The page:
Robert: Well, you know, the fashion industry is an unusual sector, because you have this kind of yin and yang of creativity and business. If it can work very synergistically, it can be very, very powerful—because creativity, ultimately, is the core of what a brand like Gucci represents. We often refer to creativity as being our North Star. And when we can be successful in empowering creativity, the brand can be most successful in engaging with our customers. So, finding that equilibrium between creative empowerment and, obviously, running a business that can be successful is, in a way, the Holy Grail. And, I would say that the storytelling that goes around that…we’re thoughtful about using the word “marketing,” because, at the end of the day, we tell stories. We make product. We want all of that to be wholly authentic—meaning, of course, that we take great pride in the quality of what we make and the value that that quality offers. Gucci, essentially, is made in Italy—and we believe strongly in the craft of the artisans that have passed that skill from generation to generation. But authenticity today, going back to the values that I was talking about, also means that you believe in values; and you can demonstrate that those values are at the core of your business. One of the great capacities that Gucci has to unite and convene people of like minds around ideas helps us to, in a way, amplify that very, very significantly—if we are smart in looking at how we can use platforms.
Heather: Sticking to the theme of collaboration, you’ve been a pioneer in collaboration, particularly with competitors, which had been unheard of in the fashion landscape. How do you think about who the right collaborators are, both as it relates to those that are within the industry as well as celebrities and influencers? Is there a rubric of sorts that you think about as to will this be right? Does this fit with our values?
Robert: In this particular chapter that Gucci began in 2015, one of the most interesting aspects of collaboration is a dialogue. It’s a dialogue between, potentially Alessandro, our creative director, and another artist—as was the case with one of the first collaborations with an artist whose moniker is Gucci Ghost. And Gucci Ghost at the time, and still today, celebrated and brought his own artwork to life through the trademarks that are Gucci’s trademarks. There would once have been a time where we would probably have actually engaged our legal department.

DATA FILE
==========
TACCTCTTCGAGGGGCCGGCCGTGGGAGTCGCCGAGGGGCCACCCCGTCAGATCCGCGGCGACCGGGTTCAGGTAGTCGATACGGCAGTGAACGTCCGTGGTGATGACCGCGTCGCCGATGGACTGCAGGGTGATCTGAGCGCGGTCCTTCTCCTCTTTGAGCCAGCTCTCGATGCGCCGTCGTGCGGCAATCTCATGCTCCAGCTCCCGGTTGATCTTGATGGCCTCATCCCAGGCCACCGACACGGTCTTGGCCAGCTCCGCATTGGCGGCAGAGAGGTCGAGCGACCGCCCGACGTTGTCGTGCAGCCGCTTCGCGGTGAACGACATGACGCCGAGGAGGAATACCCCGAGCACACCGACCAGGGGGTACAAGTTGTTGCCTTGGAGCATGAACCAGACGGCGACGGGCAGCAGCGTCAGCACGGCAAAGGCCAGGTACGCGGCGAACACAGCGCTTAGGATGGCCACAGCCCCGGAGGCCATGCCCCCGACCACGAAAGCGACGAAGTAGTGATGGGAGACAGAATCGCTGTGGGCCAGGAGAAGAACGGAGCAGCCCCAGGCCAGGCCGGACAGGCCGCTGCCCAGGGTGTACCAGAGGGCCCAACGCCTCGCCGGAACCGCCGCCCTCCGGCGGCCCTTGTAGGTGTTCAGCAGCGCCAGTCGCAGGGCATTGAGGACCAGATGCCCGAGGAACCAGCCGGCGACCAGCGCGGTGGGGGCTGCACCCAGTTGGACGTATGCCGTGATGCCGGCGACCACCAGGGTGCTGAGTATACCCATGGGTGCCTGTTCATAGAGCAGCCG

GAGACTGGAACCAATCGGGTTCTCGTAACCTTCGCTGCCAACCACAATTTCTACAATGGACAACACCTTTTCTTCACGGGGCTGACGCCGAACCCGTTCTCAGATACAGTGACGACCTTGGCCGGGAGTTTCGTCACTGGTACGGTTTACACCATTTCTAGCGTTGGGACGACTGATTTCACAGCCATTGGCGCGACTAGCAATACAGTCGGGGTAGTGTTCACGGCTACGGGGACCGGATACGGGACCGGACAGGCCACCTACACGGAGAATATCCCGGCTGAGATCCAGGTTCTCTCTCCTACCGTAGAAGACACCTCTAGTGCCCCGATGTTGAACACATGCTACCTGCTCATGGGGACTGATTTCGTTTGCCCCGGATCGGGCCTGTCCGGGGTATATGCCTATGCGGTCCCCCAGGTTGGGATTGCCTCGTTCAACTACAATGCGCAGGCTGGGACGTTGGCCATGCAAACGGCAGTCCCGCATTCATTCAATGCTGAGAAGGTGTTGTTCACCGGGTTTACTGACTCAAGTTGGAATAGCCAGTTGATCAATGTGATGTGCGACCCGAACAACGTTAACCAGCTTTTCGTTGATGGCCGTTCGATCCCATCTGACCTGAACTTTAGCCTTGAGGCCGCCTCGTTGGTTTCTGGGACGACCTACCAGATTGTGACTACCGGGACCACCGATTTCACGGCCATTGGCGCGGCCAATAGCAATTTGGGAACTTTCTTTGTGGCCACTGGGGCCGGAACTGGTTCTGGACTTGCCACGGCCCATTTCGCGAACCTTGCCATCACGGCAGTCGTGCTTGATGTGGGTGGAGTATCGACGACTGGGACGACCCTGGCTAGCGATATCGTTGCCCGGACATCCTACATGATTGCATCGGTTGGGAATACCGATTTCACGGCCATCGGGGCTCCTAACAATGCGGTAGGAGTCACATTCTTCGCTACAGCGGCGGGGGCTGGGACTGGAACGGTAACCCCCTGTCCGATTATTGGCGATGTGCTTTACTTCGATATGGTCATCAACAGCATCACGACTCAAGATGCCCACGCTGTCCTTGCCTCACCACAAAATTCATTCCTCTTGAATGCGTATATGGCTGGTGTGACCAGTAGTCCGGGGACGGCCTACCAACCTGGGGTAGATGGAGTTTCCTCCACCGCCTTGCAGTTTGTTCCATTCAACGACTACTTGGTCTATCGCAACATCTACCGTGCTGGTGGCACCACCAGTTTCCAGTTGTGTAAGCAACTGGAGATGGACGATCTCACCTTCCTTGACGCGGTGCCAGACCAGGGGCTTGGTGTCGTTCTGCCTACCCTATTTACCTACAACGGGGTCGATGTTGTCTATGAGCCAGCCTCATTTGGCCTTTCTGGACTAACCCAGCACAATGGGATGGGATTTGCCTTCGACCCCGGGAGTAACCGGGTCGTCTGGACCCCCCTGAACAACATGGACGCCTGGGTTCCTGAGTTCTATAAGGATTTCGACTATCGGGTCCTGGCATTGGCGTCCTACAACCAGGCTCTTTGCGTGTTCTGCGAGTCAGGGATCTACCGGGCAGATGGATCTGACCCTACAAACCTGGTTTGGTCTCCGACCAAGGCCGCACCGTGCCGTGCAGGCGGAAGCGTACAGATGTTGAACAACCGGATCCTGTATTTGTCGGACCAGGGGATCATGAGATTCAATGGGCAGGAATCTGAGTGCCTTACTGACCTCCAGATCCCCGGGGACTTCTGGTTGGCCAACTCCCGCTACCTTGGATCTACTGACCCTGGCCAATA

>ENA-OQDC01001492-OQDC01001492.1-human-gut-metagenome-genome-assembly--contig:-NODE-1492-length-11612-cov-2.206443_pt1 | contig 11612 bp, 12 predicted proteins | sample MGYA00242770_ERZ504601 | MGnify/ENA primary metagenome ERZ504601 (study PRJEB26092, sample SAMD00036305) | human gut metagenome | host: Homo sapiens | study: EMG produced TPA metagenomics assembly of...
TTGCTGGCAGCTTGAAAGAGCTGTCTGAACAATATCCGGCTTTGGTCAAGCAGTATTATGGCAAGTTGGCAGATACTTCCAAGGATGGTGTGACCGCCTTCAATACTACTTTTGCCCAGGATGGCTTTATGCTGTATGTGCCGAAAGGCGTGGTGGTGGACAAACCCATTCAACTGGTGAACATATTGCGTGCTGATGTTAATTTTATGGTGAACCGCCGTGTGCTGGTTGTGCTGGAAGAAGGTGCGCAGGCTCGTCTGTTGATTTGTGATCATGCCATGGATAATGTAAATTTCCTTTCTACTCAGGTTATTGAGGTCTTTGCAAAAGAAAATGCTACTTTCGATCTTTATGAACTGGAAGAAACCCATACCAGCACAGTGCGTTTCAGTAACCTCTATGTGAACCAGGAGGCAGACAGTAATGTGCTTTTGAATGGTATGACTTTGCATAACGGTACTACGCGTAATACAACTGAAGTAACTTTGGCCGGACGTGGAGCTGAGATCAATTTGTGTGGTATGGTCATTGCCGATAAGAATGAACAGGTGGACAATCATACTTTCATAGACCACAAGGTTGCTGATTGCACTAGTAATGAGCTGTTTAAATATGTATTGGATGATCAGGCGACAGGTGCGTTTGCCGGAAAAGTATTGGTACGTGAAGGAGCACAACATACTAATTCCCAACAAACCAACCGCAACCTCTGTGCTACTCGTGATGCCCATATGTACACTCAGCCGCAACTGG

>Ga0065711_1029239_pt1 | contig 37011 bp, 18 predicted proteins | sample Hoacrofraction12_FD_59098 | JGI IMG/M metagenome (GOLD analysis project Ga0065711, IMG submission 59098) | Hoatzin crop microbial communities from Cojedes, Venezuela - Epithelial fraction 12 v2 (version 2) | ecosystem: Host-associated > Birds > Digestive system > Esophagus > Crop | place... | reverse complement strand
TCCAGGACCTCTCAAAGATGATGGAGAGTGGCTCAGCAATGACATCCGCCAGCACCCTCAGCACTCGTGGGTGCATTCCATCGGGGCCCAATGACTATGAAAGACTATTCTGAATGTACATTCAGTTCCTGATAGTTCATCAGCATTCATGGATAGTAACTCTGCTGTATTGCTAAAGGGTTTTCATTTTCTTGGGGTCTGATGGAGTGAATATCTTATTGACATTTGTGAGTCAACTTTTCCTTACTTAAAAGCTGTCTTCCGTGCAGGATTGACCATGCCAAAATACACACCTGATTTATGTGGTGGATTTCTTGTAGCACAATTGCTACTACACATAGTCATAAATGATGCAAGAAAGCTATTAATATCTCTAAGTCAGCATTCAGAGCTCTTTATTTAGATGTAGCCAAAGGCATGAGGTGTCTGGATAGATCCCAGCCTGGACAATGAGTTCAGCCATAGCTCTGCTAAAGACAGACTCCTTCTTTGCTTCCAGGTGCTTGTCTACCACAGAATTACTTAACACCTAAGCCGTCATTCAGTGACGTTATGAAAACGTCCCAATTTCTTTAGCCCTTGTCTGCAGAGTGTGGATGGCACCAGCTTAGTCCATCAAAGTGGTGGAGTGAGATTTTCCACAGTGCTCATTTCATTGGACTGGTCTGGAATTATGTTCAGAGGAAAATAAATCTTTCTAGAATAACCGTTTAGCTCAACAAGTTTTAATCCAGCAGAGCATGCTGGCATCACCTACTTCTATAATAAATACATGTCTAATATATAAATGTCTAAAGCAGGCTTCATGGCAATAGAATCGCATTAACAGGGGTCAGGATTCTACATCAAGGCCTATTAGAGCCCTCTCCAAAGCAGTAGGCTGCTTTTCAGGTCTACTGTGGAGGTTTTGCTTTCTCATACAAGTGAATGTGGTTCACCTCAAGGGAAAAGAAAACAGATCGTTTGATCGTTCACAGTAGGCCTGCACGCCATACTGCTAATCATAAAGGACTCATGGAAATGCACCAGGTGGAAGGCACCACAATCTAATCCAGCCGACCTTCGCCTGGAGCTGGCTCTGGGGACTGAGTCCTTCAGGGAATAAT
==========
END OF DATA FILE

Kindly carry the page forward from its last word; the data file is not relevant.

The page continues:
Heather: I was going to say, bring out the lawyers and squash that down, but it was the opposite.
Robert: It was the opposite, because Alessandro looked at the expression—and going back to that notion of self-expression—of Trevor Andrew, the artist. And Alessandro was inspired by it. So that was the root of a collaboration that, obviously, was very, very authentic. One of the more recent collaborations with Adidas, again, was great authenticity, because that collaboration is centered around Adidas Originals—which were first introduced in the ’70s, a period of great interest to Alessandro but also a period that was a highlight in the history of Gucci. So, bringing these two brands together around a moment in fashion history where the designers of both brands came together in a very co-creative, collaborative way to produce a collection that had so much joy and fun. It meant that it was destined to be a great success—because, again, it was authentic. And when it came into the world, people engaged with it because they believed in it, you know.
Heather: And they felt it. I think people want to be part of those stories and see themselves in it. So, in terms of Gen Z, it’s a topic that a lot of us talk about. The next generation, how their demands of brands and businesses, their sense of inclusion and self-expression, is just very powerful. What are you learning, seeing, as it relates to this audience? And what advice would you have for brands that are looking to engage?
Robert: It’s always, I think, risky to kind of generalize. But what I would say is that there are certain characteristics that seem to manifest themselves around this generation. First of all, it’s a generation that is made up of individuals who are multifaceted—and more so than any generation I’ve come into contact with. These are individuals who are motivated by many different things at the same time. And because of that, they become engaged in many different things at the same time. So, they are multitaskers; and they have a capability that I’ve rarely seen before in the way that they can bring that to life. We’ve talked about the fact that it’s a generation that is more concerned about values and about the expectation that the brands that they’re engaged with are delivering on certain values. And I would say that this is a generation that looks at gender in a different way than I think any other generation has before. I think there are these kinds of common characteristics that one can observe in this generation.